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Defending life
from conception to natural death


weekly update, 3 to 15 October

15 October 2007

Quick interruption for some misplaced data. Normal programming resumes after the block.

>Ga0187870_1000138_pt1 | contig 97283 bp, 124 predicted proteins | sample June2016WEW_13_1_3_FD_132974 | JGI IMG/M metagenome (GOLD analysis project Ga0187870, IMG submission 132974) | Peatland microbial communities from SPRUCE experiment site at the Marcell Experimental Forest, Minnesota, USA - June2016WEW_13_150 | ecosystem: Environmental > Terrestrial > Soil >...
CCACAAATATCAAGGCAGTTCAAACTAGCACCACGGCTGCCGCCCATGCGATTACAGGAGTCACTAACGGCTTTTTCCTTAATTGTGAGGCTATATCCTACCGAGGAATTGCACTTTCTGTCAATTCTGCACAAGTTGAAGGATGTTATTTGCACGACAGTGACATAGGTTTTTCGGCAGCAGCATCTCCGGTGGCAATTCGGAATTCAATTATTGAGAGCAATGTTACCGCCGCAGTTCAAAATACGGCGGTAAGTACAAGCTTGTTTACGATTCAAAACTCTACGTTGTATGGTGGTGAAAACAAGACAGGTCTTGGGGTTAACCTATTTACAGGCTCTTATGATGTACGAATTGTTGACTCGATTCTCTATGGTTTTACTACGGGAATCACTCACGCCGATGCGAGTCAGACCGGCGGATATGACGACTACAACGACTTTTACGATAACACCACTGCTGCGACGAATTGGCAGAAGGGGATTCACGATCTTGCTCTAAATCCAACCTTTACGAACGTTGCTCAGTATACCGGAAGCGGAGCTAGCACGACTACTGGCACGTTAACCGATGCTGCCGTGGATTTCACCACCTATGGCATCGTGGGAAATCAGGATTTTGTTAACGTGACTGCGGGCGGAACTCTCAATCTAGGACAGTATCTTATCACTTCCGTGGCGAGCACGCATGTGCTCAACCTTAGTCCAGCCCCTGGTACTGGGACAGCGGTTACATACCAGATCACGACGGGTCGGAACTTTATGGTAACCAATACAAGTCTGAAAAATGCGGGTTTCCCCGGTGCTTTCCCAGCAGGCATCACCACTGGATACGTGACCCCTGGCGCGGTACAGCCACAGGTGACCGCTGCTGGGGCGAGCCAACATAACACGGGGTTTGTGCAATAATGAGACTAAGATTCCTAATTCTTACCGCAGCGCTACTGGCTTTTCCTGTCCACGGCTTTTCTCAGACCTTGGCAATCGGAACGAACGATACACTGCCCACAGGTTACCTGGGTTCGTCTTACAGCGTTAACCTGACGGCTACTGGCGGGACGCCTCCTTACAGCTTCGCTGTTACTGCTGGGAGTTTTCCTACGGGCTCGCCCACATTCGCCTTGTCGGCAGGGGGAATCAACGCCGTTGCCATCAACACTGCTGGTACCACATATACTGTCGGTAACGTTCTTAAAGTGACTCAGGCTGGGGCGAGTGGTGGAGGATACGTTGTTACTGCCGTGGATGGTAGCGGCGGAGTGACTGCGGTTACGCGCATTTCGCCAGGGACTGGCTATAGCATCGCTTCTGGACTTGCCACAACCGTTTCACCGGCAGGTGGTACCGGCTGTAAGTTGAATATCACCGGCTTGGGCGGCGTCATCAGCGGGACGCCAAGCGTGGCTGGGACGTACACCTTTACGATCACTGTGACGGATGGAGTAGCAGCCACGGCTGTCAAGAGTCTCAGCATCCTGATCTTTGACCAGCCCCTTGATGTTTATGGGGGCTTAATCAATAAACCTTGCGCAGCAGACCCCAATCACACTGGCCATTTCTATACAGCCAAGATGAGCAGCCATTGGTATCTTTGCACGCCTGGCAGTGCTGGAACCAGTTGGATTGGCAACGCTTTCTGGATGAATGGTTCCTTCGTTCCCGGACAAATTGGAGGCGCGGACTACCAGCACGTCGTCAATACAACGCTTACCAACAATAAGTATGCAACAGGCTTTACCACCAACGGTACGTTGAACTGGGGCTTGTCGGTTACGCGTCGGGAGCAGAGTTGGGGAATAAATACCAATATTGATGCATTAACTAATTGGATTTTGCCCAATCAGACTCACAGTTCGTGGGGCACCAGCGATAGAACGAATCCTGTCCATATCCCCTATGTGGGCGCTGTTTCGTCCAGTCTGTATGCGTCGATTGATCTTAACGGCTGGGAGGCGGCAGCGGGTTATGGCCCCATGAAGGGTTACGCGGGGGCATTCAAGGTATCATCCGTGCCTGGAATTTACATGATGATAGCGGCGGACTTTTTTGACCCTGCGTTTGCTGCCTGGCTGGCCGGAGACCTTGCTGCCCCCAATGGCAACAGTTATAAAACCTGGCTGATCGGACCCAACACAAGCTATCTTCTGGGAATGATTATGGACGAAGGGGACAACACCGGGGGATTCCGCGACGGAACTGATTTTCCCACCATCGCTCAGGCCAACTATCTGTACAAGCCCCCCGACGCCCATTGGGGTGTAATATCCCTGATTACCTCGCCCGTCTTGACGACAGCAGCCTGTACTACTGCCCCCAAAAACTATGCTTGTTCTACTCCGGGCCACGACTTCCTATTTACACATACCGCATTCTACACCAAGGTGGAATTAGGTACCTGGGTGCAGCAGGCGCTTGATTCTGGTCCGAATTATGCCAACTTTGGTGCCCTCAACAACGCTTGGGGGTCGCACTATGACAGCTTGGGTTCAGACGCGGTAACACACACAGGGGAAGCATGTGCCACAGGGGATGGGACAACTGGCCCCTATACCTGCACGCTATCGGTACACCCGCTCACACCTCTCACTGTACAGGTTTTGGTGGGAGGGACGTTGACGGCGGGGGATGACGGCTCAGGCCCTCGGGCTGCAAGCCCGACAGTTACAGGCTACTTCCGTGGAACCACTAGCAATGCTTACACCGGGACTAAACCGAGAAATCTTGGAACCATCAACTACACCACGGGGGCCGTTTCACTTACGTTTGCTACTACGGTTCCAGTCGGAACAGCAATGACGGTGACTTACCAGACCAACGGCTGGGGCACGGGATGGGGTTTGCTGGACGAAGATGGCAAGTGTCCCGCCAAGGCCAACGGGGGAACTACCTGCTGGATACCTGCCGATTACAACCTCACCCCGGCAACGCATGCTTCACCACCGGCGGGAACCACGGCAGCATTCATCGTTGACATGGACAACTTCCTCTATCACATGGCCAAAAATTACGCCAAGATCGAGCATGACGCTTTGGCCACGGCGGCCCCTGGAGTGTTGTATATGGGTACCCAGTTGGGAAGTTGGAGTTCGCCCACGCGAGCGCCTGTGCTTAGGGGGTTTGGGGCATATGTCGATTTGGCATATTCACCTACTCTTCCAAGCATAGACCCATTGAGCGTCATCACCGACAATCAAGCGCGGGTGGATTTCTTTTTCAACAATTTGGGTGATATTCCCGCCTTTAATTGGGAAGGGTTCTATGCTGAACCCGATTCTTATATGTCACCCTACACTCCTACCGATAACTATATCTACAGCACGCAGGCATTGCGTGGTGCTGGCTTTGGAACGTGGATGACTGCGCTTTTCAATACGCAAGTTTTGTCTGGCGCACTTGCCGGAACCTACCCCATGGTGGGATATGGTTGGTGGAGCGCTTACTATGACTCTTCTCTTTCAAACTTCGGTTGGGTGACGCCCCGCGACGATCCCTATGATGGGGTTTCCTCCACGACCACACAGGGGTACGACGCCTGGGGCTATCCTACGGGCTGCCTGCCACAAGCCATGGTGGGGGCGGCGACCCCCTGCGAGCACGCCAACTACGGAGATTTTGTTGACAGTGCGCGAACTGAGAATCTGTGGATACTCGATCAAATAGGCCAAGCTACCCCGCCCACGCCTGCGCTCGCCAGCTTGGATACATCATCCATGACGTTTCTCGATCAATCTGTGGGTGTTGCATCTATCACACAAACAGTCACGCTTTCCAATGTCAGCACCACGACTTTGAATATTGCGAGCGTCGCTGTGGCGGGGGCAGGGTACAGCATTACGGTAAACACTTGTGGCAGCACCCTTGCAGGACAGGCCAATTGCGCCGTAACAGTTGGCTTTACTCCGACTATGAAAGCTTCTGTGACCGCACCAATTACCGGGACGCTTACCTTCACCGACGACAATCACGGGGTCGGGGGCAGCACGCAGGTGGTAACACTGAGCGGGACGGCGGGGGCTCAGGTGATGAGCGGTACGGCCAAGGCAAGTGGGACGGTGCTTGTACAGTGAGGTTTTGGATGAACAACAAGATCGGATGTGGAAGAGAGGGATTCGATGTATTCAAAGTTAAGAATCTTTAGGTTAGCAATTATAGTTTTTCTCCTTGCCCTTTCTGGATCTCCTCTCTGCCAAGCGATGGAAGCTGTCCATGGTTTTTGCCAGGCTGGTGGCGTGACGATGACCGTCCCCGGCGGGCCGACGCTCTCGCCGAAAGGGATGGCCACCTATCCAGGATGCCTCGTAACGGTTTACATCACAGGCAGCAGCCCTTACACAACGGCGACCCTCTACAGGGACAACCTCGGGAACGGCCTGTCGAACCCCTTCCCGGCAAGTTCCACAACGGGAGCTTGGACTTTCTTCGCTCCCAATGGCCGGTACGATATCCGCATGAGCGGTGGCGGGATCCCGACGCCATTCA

weekly update, 3 to 15 October A parliamentary inquiry into abortion legislation in Britain has been advised that chemical abortions are safe to carry out at home. Abortion-inducing drugs are given in two doses with an interval of two days. Current law requires that both should be administered in a clinic or hospital, but the Independent Advisory Group on Sexual Health and HIV testified that it was safe for the second stage to be carried out at home. The Royal College of Obstetricians and Gynaecologists warned that more research was needed before the law was changed. [Telegraph, 12 October , and Times, 12 October ] The Independent Advisory Group is chaired by veteran pro-abortion campaigner, Baroness Gould (who also chairs the all-party pro-choice group), and includes people from the Family Planning Association, Brook and the Sex Education Forum, as well as abortion practitioners, besides a number of AIDS/HIV experts. The Catholic Church in Spain has opposed the creation of a bioethics committee on euthanasia. Speaking on behalf of the bishops' conference, Fr Juan Martinez Camino said that the Church did not advocate treatment that prolonged suffering, but should death not be hastened either. To do so would introduce insecurity into the health care system. The minister of health last week confirmed the proposal to form a committee to handle cases of patients with untreatable diseases or who resist treatment. [Catholic News Agency, 10 October ] A survey of neo-natal special care units in Britain reveals that the service is over-stretched. The Bliss charity, which conducted the survey, says that lack of funding has resulted in many units being unable to meet the recommended minimum staffing levels, and having to refuse admissions for considerable periods of time. Mothers and babies may have to travel long distances to find the appropriate facilities. Mr Andy Cole, chief executive of Bliss, expressed concern that the government gave less priority to intensive care for babies than for adults and children. [Telegraph, 11 October ] The Journal reports that the Human Tissue and Embryos bill will allow British scientists to carry out virtually any work they like, under licence from the regulating authority. The government's response to the parliamentary committee which studied the draft bill accepts the committee's proposals widening the scope of the regulators. Cytoplasmic embryos, true hybrids which carry both human and animal genes, and chimeras, which are made by mixing embryonic cells from different species and human transgenic embryos, which are human embryos modified with animal DNA may all be created. [Journal Live, 9 October ] A genetics researcher has been awarded the Nobel prize for medicine for his work including work with animal embryo stem cells. Sir Martin Evans, professor of mammalian genetics at Cardiff University in Wales, is know as the chief architect of stem cell research. , which can be removed from mammalian tissue and can be used to grow other types of cells to be used in treating diseases. He shares the prize with his research colleagues, Mario Cappechi, from the University of Utah, and Oliver Smithies, from the University of North Carolina. [icWales, 9 October ] The Australian Catholic bishops' conference has called on Catholics to break off ties with Amnesty International (AI) because of the organisation's new policy of endorsing legal abortion. Archbishop Philip Wilson of Adelaide, president of the episcopal conference, said that AI had adopted a position which goes against the Catholic understanding of the human person and the sacredness of life, and so membership was no longer compatible with Catholic teaching and belief. He urged Catholics to seek other avenues for defending human rights. [CWN on EWTN, 4 October ]

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